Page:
|Publication number||US4886279 A|
|Application number||US 07/244,293|
|Publication date||Dec 12, 1989|
|Filing date||Sep 15, 1988|
|Priority date||Sep 15, 1988|
|Publication number||07244293, 244293, US 4886279 A, US 4886279A, US-A-4886279, US4886279 A, US4886279A|
|Inventors||William A. Taylor|
|Original Assignee||Taylor William A|
|Export Citation||BiBTeX, EndNote, RefMan|
|Patent Citations (3), Referenced by (9), Classifications (5), Legal Events (3)|
|External Links: USPTO, USPTO Assignment, Espacenet|
The present invention relates to a game board and to the playing of the game of chess upon such a board.
The current theory of the game of chess is that control of the center of the game board is the crucial factor in winning a game. This has the effect of de-emphasizing all flanking maneuvers along the edges of the board and concentrating all of the players efforts on the frontal attack and frontal defence aspects of the game. The conventional square board produces this natural centripetal emphasis in the conventional game.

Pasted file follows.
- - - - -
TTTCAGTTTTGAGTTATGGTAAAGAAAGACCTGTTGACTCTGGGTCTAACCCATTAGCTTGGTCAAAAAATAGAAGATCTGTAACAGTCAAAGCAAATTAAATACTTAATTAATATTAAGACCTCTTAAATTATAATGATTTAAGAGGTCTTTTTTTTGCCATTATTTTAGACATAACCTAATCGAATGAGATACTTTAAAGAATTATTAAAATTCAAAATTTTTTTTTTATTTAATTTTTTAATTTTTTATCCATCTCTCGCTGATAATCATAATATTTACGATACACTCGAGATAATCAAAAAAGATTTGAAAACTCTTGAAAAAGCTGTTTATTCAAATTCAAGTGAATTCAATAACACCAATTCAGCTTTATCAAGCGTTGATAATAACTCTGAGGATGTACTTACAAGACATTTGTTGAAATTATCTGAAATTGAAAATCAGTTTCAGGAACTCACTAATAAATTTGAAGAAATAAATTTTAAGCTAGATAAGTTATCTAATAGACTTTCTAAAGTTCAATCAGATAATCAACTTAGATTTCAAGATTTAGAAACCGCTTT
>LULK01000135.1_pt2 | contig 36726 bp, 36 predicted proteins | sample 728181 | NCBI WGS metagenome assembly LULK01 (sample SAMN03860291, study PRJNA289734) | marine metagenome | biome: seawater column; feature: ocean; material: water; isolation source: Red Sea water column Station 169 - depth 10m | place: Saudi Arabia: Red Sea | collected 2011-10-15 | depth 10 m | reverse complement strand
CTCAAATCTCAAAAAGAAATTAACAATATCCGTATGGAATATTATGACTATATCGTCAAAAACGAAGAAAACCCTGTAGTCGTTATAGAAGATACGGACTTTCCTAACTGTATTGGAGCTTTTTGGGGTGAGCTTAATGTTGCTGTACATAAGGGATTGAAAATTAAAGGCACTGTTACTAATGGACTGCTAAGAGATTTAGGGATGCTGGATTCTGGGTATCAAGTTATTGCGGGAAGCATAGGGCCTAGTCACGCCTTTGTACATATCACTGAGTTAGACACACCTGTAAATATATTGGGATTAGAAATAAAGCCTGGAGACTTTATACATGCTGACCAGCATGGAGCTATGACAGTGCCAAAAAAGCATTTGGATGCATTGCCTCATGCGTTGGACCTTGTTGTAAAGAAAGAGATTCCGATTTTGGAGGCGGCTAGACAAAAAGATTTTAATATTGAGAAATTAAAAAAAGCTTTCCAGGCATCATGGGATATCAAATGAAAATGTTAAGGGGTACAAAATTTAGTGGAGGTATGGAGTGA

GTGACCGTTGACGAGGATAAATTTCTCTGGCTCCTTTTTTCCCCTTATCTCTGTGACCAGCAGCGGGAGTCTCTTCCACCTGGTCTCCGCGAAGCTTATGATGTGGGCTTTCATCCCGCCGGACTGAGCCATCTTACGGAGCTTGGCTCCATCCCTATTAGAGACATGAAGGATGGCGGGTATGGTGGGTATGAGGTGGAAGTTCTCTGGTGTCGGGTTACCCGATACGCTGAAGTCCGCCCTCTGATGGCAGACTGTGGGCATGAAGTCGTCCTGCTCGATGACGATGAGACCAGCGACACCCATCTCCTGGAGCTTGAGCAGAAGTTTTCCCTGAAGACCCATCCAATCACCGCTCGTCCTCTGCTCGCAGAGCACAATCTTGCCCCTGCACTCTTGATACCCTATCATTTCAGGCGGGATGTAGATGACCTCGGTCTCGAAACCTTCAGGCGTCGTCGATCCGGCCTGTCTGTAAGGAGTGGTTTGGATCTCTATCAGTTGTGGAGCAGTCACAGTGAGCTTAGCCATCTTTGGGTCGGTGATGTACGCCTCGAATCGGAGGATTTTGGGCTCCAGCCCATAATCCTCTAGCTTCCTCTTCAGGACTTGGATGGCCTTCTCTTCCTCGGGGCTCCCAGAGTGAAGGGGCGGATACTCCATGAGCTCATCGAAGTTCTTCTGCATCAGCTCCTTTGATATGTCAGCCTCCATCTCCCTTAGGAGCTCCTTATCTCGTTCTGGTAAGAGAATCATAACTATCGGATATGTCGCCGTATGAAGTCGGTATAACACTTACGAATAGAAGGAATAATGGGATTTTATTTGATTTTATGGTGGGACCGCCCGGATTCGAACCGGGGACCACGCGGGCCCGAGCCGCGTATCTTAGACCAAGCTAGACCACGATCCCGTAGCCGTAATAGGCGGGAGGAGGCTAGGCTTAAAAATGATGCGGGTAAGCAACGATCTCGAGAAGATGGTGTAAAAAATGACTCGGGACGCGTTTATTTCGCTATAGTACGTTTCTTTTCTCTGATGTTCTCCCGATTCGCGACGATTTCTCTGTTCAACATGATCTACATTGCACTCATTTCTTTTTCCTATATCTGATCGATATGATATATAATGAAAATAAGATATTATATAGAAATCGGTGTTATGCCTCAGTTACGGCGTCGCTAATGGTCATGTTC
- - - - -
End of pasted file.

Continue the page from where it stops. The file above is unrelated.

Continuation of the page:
The present invention aims at the provision of a novel chess board that may be used to play conventional chess, or to play a slightly modified version of the traditional game, which creates a greater emphasis on play at the edges of the board, and creates a centrifugal emphasis to the game and added possibilities for effective flanking attacks. The centre and both flanks are then all valid attack options.
According to one aspect of the present invention there is provided a game board comprising a plurality of concentric rings, the center ring being a circular circular area, with 8N-4 playing areas in each ring, where N is the number of the ring, counting from the center out, and wherein abutting playing areas are of contrasting appearance.